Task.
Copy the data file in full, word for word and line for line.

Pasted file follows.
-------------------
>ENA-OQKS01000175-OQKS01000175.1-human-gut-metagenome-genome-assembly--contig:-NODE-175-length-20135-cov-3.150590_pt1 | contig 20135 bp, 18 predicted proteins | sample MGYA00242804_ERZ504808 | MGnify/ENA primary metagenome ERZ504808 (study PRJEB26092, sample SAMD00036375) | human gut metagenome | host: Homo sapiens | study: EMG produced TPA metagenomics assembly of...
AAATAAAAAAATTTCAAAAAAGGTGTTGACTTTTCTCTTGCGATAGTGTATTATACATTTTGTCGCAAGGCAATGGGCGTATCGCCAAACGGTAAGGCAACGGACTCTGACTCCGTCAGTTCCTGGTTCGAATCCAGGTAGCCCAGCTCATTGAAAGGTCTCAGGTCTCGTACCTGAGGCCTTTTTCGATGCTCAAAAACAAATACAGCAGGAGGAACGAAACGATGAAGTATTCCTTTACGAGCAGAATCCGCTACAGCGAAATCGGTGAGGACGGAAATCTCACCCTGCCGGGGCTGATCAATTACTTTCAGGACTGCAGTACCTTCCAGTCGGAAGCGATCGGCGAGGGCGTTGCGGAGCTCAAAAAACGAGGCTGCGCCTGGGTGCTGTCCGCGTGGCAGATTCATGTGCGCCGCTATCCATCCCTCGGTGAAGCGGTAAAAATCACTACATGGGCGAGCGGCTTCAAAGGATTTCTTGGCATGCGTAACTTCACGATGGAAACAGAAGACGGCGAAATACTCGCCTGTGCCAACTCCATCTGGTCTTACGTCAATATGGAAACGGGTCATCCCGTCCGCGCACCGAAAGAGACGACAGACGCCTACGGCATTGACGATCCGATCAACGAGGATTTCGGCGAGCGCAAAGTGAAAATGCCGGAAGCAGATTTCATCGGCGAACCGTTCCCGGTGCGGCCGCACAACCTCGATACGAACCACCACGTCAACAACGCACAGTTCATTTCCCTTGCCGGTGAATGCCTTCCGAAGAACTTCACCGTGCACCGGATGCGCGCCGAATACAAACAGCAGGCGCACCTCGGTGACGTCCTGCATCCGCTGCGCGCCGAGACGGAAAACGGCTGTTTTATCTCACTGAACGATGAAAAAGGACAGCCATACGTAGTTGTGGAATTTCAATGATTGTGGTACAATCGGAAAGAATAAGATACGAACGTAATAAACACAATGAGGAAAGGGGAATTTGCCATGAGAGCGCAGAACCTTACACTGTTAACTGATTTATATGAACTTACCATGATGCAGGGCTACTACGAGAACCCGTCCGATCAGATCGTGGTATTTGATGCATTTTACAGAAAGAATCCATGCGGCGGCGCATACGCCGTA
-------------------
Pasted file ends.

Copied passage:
>ENA-OQKS01000175-OQKS01000175.1-human-gut-metagenome-genome-assembly--contig:-NODE-175-length-20135-cov-3.150590_pt1 | contig 20135 bp, 18 predicted proteins | sample MGYA00242804_ERZ504808 | MGnify/ENA primary metagenome ERZ504808 (study PRJEB26092, sample SAMD00036375) | human gut metagenome | host: Homo sapiens | study: EMG produced TPA metagenomics assembly of...
AAATAAAAAAATTTCAAAAAAGGTGTTGACTTTTCTCTTGCGATAGTGTATTATACATTTTGTCGCAAGGCAATGGGCGTATCGCCAAACGGTAAGGCAACGGACTCTGACTCCGTCAGTTCCTGGTTCGAATCCAGGTAGCCCAGCTCATTGAAAGGTCTCAGGTCTCGTACCTGAGGCCTTTTTCGATGCTCAAAAACAAATACAGCAGGAGGAACGAAACGATGAAGTATTCCTTTACGAGCAGAATCCGCTACAGCGAAATCGGTGAGGACGGAAATCTCACCCTGCCGGGGCTGATCAATTACTTTCAGGACTGCAGTACCTTCCAGTCGGAAGCGATCGGCGAGGGCGTTGCGGAGCTCAAAAAACGAGGCTGCGCCTGGGTGCTGTCCGCGTGGCAGATTCATGTGCGCCGCTATCCATCCCTCGGTGAAGCGGTAAAAATCACTACATGGGCGAGCGGCTTCAAAGGATTTCTTGGCATGCGTAACTTCACGATGGAAACAGAAGACGGCGAAATACTCGCCTGTGCCAACTCCATCTGGTCTTACGTCAATATGGAAACGGGTCATCCCGTCCGCGCACCGAAAGAGACGACAGACGCCTACGGCATTGACGATCCGATCAACGAGGATTTCGGCGAGCGCAAAGTGAAAATGCCGGAAGCAGATTTCATCGGCGAACCGTTCCCGGTGCGGCCGCACAACCTCGATACGAACCACCACGTCAACAACGCACAGTTCATTTCCCTTGCCGGTGAATGCCTTCCGAAGAACTTCACCGTGCACCGGATGCGCGCCGAATACAAACAGCAGGCGCACCTCGGTGACGTCCTGCATCCGCTGCGCGCCGAGACGGAAAACGGCTGTTTTATCTCACTGAACGATGAAAAAGGACAGCCATACGTAGTTGTGGAATTTCAATGATTGTGGTACAATCGGAAAGAATAAGATACGAACGTAATAAACACAATGAGGAAAGGGGAATTTGCCATGAGAGCGCAGAACCTTACACTGTTAACTGATTTATATGAACTTACCATGATGCAGGGCTACTACGAGAACCCGTCCGATCAGATCGTGGTATTTGATGCATTTTACAGAAAGAATCCATGCGGCGGCGCATACGCCGTA